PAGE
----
135.When licensing lap-dancing clubs and other sexual entertainment venues (SEVs), local authorities can decide to have a policy on licensing SEVs, including on the number of venues to license. The policy needs to reflect the basis on which a license application can be refused. Policies on sexual entertainment venues have been the focus of activity in some local areas because, as Karon Monaghan QC told us, such venues “have an impact on the wider community because they promote the idea that sexual objectification of women and sexual harassment commonly in those environments is lawful and acceptable.” Ms Monaghan continued: “How are we doing that in the 21st century? We are not going to get rid of sexual violence if we mandate the sexual objectification of women in licensed venues.”226

136.Some local areas already take account of women’s safety when deciding their cap on sexual entertainment venues (SEVs). Avon and Somerset Police and the Police and Crime Commissioner’s office support a policy of having no SEVs in Bristol to advance women’s equality. Martin Rowland, Bristol’s City Centre Neighbourhood Manager for Avon and Somerset Police expressed the view that the industry exemplifies men’s objectification and entitlement of women. He told us that: “The licensing of sex entertainment venues, and in particular lap dancing clubs, sends a clear message that authorities support and license activities that encourage these anachronistic attitudes.”227

137.Sheffield City Council has been subject to two legal challenges under the Public Sector Equality Duty by a group of local campaigners for failing to consider the impact on gender equality in the community when it licensed a branch of the Spearmint Rhino strip club and subsequently when it published a new policy on SEVs. The Council was forced to settle both cases on the basis that they had failed to comply with the PSED and is now consulting afresh on their policy. The case has potential ramifications for other local authorities who fail to consider these issues when licensing SEVs. Karon Monaghan QC told us:

The power to take action lies in the hands of individuals. One can issue what is called judicial review proceedings in the High Court and say, ‘My local authority has failed to have regard to the need to eliminate harassment when it licensed this club’ or licensed a pub that is known to sexually harass customers, and so on.228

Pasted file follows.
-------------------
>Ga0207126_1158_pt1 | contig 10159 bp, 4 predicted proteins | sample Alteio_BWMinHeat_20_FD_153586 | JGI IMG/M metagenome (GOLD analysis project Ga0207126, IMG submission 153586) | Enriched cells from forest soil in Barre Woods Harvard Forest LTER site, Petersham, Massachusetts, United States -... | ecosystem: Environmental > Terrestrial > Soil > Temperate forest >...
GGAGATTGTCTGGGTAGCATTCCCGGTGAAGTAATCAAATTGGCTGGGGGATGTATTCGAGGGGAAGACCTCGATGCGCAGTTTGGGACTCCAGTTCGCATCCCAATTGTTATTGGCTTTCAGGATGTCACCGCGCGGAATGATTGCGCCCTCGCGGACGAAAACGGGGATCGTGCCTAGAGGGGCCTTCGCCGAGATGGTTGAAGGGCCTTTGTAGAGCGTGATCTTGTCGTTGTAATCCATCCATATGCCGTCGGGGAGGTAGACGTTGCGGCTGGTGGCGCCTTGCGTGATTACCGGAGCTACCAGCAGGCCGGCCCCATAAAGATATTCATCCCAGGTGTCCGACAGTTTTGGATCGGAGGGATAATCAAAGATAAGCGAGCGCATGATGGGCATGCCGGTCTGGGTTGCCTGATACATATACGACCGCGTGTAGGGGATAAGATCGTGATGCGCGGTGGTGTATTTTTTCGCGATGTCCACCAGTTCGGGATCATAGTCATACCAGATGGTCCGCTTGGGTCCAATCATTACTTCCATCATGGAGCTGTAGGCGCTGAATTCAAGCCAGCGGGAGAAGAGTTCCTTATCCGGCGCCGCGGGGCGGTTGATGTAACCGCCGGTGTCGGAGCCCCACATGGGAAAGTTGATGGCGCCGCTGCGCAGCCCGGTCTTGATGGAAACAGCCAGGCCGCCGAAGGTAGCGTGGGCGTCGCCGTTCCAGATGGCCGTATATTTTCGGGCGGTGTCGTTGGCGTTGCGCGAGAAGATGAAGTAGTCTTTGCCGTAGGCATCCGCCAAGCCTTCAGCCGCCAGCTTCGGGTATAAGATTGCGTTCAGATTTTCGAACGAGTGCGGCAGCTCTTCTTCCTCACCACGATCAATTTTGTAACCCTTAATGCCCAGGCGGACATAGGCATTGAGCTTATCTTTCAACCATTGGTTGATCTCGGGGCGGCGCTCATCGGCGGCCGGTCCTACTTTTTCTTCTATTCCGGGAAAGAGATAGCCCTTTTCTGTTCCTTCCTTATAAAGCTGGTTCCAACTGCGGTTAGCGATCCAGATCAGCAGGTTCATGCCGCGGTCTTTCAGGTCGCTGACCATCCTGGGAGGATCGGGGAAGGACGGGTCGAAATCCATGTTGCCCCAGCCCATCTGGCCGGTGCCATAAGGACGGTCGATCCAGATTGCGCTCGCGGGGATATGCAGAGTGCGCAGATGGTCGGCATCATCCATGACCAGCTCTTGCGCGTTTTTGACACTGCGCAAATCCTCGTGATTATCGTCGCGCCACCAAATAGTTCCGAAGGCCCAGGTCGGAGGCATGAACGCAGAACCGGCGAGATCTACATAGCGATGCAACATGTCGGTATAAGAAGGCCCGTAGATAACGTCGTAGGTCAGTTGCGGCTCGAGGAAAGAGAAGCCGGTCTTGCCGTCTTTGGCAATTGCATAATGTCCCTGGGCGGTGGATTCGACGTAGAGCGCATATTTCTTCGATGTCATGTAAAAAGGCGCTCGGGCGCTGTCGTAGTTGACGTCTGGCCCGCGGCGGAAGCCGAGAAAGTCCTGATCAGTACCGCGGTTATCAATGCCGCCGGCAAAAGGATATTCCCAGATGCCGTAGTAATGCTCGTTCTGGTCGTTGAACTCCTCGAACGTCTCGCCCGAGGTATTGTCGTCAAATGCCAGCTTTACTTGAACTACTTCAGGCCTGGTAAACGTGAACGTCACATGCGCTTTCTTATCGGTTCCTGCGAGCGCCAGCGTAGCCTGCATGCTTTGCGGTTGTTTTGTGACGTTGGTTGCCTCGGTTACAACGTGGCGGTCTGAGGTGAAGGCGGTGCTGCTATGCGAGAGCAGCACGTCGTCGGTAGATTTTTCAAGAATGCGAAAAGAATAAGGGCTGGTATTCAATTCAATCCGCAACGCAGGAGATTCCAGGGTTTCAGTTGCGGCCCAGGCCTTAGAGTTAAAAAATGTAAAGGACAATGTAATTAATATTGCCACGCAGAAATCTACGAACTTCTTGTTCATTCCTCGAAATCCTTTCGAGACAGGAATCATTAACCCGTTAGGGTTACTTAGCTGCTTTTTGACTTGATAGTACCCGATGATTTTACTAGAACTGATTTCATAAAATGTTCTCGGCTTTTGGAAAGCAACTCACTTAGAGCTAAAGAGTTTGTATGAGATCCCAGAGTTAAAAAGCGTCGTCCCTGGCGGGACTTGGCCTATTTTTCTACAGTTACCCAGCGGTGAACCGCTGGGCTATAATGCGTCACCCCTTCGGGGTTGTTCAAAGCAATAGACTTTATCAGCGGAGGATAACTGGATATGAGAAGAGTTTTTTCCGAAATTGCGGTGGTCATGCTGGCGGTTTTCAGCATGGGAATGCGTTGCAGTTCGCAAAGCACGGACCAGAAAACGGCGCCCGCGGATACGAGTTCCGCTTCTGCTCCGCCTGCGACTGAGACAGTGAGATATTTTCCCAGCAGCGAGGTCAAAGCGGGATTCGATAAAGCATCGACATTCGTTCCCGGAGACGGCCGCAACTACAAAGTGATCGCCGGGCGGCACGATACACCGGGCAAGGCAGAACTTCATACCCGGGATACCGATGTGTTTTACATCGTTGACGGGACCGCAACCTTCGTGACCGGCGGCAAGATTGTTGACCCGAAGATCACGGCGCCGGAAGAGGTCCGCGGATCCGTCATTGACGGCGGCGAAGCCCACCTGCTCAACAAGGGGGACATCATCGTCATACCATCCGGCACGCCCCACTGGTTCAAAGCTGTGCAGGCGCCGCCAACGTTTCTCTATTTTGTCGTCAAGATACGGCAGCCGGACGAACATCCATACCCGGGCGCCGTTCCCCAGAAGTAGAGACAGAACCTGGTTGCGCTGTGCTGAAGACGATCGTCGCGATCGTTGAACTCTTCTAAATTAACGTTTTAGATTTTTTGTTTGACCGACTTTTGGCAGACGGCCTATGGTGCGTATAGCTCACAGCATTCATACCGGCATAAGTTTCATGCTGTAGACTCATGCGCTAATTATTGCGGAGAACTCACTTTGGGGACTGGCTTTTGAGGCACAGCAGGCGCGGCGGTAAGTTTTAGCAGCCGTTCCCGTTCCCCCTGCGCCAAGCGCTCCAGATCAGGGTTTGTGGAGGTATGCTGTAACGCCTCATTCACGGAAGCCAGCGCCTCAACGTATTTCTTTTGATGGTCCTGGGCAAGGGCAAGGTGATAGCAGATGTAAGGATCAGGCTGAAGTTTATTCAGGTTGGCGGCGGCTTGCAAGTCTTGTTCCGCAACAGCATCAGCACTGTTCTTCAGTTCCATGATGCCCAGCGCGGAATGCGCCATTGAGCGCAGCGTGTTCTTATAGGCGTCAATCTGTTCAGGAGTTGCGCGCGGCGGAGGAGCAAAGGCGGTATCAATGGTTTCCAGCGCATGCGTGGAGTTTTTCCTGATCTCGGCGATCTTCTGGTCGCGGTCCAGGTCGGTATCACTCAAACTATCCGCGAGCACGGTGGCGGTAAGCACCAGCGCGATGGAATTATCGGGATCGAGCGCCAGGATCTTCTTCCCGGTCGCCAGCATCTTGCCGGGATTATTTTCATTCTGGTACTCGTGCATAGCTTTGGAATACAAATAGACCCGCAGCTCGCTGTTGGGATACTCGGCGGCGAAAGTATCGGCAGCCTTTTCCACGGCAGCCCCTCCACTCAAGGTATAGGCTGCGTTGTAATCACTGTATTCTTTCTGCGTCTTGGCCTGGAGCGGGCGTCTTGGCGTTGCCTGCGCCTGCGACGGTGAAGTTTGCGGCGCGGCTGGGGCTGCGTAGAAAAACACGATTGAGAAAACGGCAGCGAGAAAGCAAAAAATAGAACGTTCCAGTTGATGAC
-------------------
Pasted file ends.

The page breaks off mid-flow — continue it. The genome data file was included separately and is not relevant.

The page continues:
However, it should not be up to local campaigners to force local authorities to make decisions that properly take account of women’s safety and gender equality. The licensing regime in Scotland requires local authorities who adopt the relevant legislation on SEVs to consider the impact specifically with regard to the objective of reducing violence against women when preparing an SEV policy statement. They are also required to consult appropriate bodies, such as women’s organisations or experts in prevention of violence against women.229

138.Ensuring that women and girls have the freedom to enjoy being out at night, to go to bars and clubs and travel home safely without being sexually harassed or assaulted is the responsibility of everybody including central government, the police, local authorities, bars and venues and transport agencies.

139.Local community safety partnerships should be required to include sexual harassment, including in public places, in their violence against women and girls strategies.

140.The Government should evaluate the impact of the Purple Flag scheme, whether it is effective at reducing sexual harassment in Purple Flag areas and whether the scheme should be extended.

141.Licensing Act guidance (section 10) should be amended to require all licensed premises to have a policy to respond to and eliminate sexual harassment including training for licensees and taxi drivers.

142.Local authorities should consult with local stakeholders including sexual violence specialists and women’s groups to conduct a gender equality impact assessment before setting their policy on sexual entertainment venues and when considering licence applications and renewals. They should consider adopting stringent zero tolerance conditions for any existing sexual entertainment venues. These conditions should make it clear that they will withdraw licenses following evidence of harm to women in and around sexual entertainment venues and following evidence of any failure to follow conditions designed to keep women safe within venues.


205 Kent Union (SPP0062)

206 Drinkaware (SPP0050)

207 A member of the public (SPP0082)

208 A member of the public (SPP0030)

209 Young Women’s Trust (SPP0075)

210 Dr Sara Bragg, Professor Emma Renold, Professor Jessica Ringrose and Professor Carolyn Jackson (SPP0083)

211 Kent Union (SPP0062)

212 The Role of Drugs and Alcohol in Rape, M Horvath and J Brown, 2016

214 Kent Union (SPP0062)

215 Fawcett Society (SPP0074)

220 Drinkaware (SPP0050)

221 Dame Vera Baird QC (SPP0087)

222 Zero tolerance premises guide, Canterbury City Council

227 Avon and Somerset Police (SPP0106), Avon and Somerset Police and Crime Commissioner (SPP0102)




Published: 23 October 2018